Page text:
July 21, 2011
The U.S. Food and Drug Administration (FDA) issued a warning today about Multaq (dronedarone) after a clinical trial of the drug was halted due to dangerous cardiovascular side effects with the drug.
The clinical trial, sponsored by the Multaq’s maker Sanofi Aventis, was to study the safety and effectiveness of Multaq in patients over 65 years of age with permanent atrial fibrillation. When the data monitoring committee reviewed early trial data, they found patients taking Multaq were twice as likely to suffer death and twice as likely to suffer stroke and hospitalization for heart failure compared to patients taking a placebo.
The FDA approved Multaq (dronedarone) in 2009, based on another study that did not find these risks, for the prevention of cardiovascular hospitalization in certain patients with paroxysmal or persistent atrial fibrillation (AF) or atrial flutter (AFL). Multaq is in a class of drugs called antiarrhythmics, which help a heart with an abnormal heart rhythm beat normally.
Nearly 250,000 patients used Multaq in 2009.
The FDA is reviewing this clinical trial data to evaluate if patients taking the drug for paroxysmal or persistent atrial fibrillation are at risk for the same Multaq side effects.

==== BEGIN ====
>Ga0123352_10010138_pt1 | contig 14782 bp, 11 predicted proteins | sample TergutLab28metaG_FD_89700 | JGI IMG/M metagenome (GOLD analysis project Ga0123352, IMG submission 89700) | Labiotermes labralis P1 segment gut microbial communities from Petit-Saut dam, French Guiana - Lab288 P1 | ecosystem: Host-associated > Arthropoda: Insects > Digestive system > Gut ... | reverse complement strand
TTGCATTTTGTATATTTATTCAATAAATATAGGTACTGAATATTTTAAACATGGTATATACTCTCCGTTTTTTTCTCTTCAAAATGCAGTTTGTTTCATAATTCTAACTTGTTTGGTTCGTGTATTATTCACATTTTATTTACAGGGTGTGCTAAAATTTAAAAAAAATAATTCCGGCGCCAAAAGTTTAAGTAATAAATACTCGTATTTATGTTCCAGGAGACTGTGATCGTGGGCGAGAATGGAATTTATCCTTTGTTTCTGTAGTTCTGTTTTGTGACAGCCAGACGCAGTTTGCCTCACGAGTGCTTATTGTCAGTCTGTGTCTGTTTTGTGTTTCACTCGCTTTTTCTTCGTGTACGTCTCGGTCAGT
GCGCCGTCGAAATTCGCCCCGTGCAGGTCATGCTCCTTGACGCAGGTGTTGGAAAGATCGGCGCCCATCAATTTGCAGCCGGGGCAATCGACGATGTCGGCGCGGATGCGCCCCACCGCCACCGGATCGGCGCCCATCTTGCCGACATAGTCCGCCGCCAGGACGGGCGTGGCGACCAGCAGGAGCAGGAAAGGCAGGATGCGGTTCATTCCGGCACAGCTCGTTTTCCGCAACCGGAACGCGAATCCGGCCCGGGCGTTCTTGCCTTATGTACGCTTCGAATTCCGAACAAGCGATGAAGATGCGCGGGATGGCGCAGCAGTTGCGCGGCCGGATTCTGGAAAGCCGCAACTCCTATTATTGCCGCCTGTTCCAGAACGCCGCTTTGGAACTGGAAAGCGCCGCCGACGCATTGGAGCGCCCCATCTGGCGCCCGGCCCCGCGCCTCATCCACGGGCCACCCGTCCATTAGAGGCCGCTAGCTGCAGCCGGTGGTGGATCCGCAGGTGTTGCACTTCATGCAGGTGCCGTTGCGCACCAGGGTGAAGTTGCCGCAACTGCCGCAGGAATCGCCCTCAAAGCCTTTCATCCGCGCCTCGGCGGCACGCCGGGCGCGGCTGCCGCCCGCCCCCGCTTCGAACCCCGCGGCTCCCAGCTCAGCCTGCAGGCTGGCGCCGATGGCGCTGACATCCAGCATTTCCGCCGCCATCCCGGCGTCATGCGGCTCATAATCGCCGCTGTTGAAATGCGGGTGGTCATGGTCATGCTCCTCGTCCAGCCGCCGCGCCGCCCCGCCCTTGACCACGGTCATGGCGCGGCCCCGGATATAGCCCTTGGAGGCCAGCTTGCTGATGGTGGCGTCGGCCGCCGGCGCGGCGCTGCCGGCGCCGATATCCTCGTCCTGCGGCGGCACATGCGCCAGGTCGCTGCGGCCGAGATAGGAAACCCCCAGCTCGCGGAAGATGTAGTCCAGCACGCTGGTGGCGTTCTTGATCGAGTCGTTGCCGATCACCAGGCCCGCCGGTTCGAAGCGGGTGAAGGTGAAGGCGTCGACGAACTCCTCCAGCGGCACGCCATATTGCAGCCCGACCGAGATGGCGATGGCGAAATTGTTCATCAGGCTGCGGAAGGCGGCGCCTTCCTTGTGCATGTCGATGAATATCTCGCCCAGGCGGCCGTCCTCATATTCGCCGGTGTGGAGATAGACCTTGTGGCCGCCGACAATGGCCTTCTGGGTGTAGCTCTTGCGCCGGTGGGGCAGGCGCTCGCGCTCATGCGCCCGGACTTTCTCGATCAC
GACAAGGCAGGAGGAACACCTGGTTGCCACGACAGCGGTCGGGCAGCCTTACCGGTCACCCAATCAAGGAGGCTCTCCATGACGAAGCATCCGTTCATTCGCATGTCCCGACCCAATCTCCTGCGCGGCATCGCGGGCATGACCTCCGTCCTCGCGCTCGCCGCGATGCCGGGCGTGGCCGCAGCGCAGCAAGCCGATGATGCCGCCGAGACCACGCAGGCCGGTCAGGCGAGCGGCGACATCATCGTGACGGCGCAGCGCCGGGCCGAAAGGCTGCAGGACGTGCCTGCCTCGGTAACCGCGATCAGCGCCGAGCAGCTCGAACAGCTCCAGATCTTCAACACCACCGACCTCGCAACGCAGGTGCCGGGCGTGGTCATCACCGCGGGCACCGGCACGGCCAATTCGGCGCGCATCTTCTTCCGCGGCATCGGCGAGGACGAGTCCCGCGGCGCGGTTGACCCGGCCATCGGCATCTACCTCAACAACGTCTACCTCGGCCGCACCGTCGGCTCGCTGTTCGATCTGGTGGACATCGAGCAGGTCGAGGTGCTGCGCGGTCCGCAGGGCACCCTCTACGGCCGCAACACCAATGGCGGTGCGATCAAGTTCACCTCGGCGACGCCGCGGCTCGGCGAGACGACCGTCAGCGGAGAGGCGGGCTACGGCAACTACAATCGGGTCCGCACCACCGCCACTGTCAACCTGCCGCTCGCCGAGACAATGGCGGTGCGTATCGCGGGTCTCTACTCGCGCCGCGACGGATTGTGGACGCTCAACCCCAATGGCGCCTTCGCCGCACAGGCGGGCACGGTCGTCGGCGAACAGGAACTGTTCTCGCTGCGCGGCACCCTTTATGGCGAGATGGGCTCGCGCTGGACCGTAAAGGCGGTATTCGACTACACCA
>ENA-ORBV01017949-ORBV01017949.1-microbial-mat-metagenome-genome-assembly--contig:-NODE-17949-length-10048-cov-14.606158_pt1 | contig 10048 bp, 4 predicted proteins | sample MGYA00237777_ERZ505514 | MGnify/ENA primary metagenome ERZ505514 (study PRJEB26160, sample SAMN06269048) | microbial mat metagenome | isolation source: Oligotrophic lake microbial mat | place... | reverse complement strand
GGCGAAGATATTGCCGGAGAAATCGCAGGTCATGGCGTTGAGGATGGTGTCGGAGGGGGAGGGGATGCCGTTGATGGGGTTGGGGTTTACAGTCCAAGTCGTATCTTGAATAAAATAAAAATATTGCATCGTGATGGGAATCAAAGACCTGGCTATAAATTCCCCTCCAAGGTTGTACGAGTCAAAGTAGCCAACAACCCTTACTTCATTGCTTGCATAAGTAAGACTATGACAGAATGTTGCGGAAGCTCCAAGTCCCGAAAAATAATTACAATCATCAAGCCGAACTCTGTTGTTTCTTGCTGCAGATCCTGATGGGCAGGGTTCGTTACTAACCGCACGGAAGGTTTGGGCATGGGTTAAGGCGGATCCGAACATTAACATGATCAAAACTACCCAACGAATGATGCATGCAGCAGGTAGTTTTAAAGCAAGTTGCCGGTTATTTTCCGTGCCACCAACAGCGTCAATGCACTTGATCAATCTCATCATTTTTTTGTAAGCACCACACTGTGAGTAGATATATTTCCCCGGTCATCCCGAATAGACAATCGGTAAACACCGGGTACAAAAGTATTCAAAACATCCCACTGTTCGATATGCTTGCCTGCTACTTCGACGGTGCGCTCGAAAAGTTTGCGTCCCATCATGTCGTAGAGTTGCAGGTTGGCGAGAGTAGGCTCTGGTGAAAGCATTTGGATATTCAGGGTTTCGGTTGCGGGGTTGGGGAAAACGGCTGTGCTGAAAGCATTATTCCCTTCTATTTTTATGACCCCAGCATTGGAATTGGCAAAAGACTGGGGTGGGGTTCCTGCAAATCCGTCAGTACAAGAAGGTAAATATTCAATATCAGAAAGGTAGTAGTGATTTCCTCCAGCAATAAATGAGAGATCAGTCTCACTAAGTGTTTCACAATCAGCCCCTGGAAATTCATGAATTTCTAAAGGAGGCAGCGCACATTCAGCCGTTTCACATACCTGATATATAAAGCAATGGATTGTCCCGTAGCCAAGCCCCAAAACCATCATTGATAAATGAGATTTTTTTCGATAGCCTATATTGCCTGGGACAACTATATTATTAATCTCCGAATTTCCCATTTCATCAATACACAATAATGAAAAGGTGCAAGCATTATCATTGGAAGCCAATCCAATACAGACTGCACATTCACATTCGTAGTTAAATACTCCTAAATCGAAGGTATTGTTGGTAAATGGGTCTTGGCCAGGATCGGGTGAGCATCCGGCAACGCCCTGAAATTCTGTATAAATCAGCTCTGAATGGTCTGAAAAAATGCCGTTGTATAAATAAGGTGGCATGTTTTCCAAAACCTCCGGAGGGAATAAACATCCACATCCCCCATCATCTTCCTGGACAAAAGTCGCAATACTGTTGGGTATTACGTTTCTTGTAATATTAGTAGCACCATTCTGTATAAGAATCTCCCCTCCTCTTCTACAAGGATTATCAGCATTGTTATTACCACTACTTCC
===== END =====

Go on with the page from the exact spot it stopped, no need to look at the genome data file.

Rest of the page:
“At this time, patients taking Multaq should talk to their healthcare professional about whether they should continue to take Multaq for non-permanent atrial fibrillation,” the FDA advised. “Patients should not stop taking Multaq without talking to a healthcare professional. Healthcare professionals should not prescribe Multaq to patients with permanent atrial fibrillation.”
The FDA recommends patients taking Multaq:
- Talk to your healthcare professional about whether you should continue to take Multaq for paroxysmal or persistent atrial fibrillation. Do not stop taking Multaq without talking to your healthcare professional.
- Discuss any questions or concerns about Multaq with your healthcare professional.
- Report any side effects you experience to the FDA MedWatch program.
- Do not prescribe Multaq to patients with permanent atrial fibrillation.
- FDA is evaluating whether and how the preliminary results of the PALLAS study apply to patients taking Multaq for paroxysmal or persistent atrial fibrillation (AF) or atrial flutter (AFL).
- The PALLAS study results are considered preliminary at this time because the data have not undergone quality assurance procedures and have not been completely adjudicated.
- Report adverse events involving dronedarone to the FDA MedWatch program.
In January, the FDA warned of reports of serious liver damage, including liver failure, with Multaq.